What to do in case of a problem
So you have hired a 360° Verified Contractor and signed a contract in good and valid form. Despite these precautions, it may occur that your contractor fails to meet obligations. Here’s what you can do address the situation. This guide is based on the Régie du bâtiment du Québec (RBQ) recommendations and was adapted for Reno-Assistance’s purposes.
Most 360° Verified Contractors are sensitive to a client’s dissatisfaction, because they care about their clients, their reputation and their relationship as a Reno-Assistance recommended supplier. If a problem occurs, immediately contact your contractor to resolve the issue.
Keep a record of all exchanges with your contractor (calls, conversations, letters, emails, etc.). This record will support your claim if you are required to take further steps.
If you are unable to reach an agreement, immediately send your contractor a formal notice of default by registered mail
Ask us what information must be included in your contract. Most notably, you will find:
- A summary of the situation
- What you would like to obtain (completion of the work, financial compensation, etc.)
- A deadline for resolving the situation
Also, send a copy of your notice to the company that guaranteed your contractor during the work, to warn them of the possibility of a legal dispute between yourself and the contractor. To find out the name of the contractor’s guarantor, contact the RBQ’s Services des reclamations at the following numbers:
Keep a copy of your notice of default, as well as proof of delivery and receipt, for your records.
You must obtain a judgment from the Quebec court system that confirms the existence of damages and that determines the amount of compensation, if applicable. How do you do this?
- If you are claiming $15,000 or less, apply to Small Claims Court.
- If you are claiming between $15,000.01 and $69,999.99, apply to the Civil Division of the Quebec court.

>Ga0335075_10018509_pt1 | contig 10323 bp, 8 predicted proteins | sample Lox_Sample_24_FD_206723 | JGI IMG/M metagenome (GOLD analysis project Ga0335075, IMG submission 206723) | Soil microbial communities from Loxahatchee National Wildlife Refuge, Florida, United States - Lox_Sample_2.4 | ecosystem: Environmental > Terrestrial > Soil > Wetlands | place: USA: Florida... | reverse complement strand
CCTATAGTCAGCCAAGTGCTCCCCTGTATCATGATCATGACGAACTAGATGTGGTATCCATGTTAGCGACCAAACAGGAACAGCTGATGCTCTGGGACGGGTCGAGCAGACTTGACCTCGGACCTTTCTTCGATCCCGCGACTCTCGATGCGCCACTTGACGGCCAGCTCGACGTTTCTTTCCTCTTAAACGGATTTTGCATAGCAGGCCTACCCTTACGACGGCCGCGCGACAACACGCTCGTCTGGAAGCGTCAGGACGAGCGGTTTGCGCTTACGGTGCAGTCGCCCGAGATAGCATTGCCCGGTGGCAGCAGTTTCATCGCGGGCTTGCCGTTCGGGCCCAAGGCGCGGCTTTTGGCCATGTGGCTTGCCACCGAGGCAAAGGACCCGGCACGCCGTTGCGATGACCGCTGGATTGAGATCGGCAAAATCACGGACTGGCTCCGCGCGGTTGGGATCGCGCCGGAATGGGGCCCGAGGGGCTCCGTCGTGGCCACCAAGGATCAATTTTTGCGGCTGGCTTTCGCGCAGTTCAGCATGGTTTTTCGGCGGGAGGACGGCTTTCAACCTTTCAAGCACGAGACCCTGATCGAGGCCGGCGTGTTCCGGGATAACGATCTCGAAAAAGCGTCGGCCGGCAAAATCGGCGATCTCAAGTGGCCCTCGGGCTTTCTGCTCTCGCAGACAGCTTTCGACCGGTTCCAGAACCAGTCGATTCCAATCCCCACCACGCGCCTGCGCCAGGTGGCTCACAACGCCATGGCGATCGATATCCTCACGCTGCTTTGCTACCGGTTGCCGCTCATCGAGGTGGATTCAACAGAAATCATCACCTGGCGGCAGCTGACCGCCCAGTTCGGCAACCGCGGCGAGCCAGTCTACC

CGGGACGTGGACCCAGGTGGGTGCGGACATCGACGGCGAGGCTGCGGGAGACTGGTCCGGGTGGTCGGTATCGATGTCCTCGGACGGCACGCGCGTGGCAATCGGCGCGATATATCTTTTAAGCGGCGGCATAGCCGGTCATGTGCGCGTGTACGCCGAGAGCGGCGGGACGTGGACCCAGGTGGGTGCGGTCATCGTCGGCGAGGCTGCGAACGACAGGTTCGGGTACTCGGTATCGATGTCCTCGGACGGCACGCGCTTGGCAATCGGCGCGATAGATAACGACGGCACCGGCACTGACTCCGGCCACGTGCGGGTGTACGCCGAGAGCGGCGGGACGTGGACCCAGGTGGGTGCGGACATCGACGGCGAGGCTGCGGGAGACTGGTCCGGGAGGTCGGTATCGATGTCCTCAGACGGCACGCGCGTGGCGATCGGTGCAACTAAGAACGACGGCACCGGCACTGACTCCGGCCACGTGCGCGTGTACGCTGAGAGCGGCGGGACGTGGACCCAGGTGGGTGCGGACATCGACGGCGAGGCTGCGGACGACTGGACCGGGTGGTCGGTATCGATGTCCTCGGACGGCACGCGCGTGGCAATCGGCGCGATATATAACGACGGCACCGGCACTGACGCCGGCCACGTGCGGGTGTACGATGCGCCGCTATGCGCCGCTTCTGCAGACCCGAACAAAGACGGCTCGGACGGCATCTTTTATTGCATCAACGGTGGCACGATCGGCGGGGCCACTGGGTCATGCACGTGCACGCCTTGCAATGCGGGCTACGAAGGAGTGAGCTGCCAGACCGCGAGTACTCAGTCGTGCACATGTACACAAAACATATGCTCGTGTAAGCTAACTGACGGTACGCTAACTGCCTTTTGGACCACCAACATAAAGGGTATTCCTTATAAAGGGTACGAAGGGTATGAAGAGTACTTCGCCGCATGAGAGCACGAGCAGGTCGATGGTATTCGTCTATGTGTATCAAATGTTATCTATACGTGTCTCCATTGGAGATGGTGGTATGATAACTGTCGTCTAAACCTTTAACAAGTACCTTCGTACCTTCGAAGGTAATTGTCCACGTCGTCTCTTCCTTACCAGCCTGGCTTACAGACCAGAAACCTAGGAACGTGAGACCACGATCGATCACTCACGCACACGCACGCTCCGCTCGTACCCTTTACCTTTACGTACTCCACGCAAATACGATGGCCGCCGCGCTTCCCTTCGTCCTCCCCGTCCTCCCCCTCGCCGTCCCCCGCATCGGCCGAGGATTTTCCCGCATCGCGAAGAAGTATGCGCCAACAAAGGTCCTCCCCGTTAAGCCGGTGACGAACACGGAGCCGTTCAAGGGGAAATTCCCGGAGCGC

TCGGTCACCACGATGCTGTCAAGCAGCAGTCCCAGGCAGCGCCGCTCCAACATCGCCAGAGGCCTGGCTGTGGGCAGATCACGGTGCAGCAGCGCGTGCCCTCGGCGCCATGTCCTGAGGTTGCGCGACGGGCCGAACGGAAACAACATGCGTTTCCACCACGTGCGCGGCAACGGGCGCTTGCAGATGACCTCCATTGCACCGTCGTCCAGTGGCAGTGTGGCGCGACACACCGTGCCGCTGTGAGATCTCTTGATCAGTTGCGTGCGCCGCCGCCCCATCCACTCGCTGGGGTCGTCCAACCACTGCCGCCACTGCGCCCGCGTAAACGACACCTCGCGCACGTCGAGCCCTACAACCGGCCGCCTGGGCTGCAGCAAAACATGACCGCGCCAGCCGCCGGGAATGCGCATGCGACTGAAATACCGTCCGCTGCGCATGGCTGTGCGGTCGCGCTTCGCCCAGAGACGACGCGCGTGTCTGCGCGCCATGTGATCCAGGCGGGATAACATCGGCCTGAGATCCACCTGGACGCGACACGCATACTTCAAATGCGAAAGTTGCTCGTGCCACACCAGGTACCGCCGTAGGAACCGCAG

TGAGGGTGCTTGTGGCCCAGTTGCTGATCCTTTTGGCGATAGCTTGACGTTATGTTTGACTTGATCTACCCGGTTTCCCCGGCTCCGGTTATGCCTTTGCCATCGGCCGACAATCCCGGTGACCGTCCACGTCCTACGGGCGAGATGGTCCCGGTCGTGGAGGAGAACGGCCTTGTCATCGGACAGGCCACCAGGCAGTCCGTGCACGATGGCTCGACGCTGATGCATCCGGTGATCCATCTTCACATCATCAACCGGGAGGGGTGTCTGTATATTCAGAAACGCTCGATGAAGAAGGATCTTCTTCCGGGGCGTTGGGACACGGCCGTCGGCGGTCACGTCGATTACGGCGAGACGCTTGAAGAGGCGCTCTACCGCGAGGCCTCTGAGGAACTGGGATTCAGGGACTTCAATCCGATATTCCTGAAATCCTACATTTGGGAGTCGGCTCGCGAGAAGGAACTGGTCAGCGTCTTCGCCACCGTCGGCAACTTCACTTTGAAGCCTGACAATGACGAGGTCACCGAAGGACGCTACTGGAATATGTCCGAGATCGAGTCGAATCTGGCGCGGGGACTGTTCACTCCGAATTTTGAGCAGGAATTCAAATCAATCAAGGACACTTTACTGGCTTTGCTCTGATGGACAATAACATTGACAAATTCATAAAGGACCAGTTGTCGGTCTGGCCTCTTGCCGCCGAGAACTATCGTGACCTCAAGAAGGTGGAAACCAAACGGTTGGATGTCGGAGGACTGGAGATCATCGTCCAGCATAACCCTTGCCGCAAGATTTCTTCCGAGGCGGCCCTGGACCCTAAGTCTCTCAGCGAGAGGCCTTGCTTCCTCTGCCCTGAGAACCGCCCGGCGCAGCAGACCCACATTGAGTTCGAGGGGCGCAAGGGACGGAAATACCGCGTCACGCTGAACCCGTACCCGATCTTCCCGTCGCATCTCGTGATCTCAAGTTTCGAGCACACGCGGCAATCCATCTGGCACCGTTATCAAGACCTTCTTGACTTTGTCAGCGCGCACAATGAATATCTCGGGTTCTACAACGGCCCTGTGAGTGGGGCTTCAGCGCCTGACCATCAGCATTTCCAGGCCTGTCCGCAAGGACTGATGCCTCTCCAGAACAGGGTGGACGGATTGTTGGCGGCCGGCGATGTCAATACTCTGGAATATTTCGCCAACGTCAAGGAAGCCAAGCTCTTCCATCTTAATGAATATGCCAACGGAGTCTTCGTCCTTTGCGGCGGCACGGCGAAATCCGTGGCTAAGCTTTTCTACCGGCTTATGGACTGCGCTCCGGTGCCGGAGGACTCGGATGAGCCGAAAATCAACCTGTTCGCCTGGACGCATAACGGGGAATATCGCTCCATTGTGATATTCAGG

- If you are claiming $70,000$ or more, apply to Quebec Superior Court.
Make sure to sue the contractor AND the guarantor. If the contractor goes bankrupt, the legal proceedings can then continue with the guarantor.
If you have obtained a judgment in your favour and the contractor fails to pay the required amount by the required deadline, you may have recourse to forced execution to seize the contractor’s movable property, for example. You may commence proceedings to execute the judgment yourself or work with a lawyer, a bailiff or the Clerk of the Small Claims Division for this purpose.
If your efforts to obtain compensation have been fruitless, you may, as a last resort, file a licence security claim. To find out if you are eligible and to consult the procedures, visit the webpage Is Your Claim Eligible for Licence Security? .
Filing a complaint against your contractor
You may also, simultaneously with the steps listed above, file a complaint against your contractor with Reno-Assistance and with RBQ. This will consequently allow Reno-Assistance and RBQ to document the file. Your facts will be entered into the contractor’s file and taken into consideration as part of the RBQ’s professional assessment and qualification process, which may impact the entrepreneur’s standing and may lead to the withdrawal of privileges in the Reno-Assistance reference network.
Attention: Filing a complaint against a contractor at RBQ is not a claim. This complaint will be treated independently of the claim.
If you are in conflict with your contractor, you can institute court proceedings. Reno-Assistance and the RBQ are NOT tribunals and therefore, cannot resolve your conflict.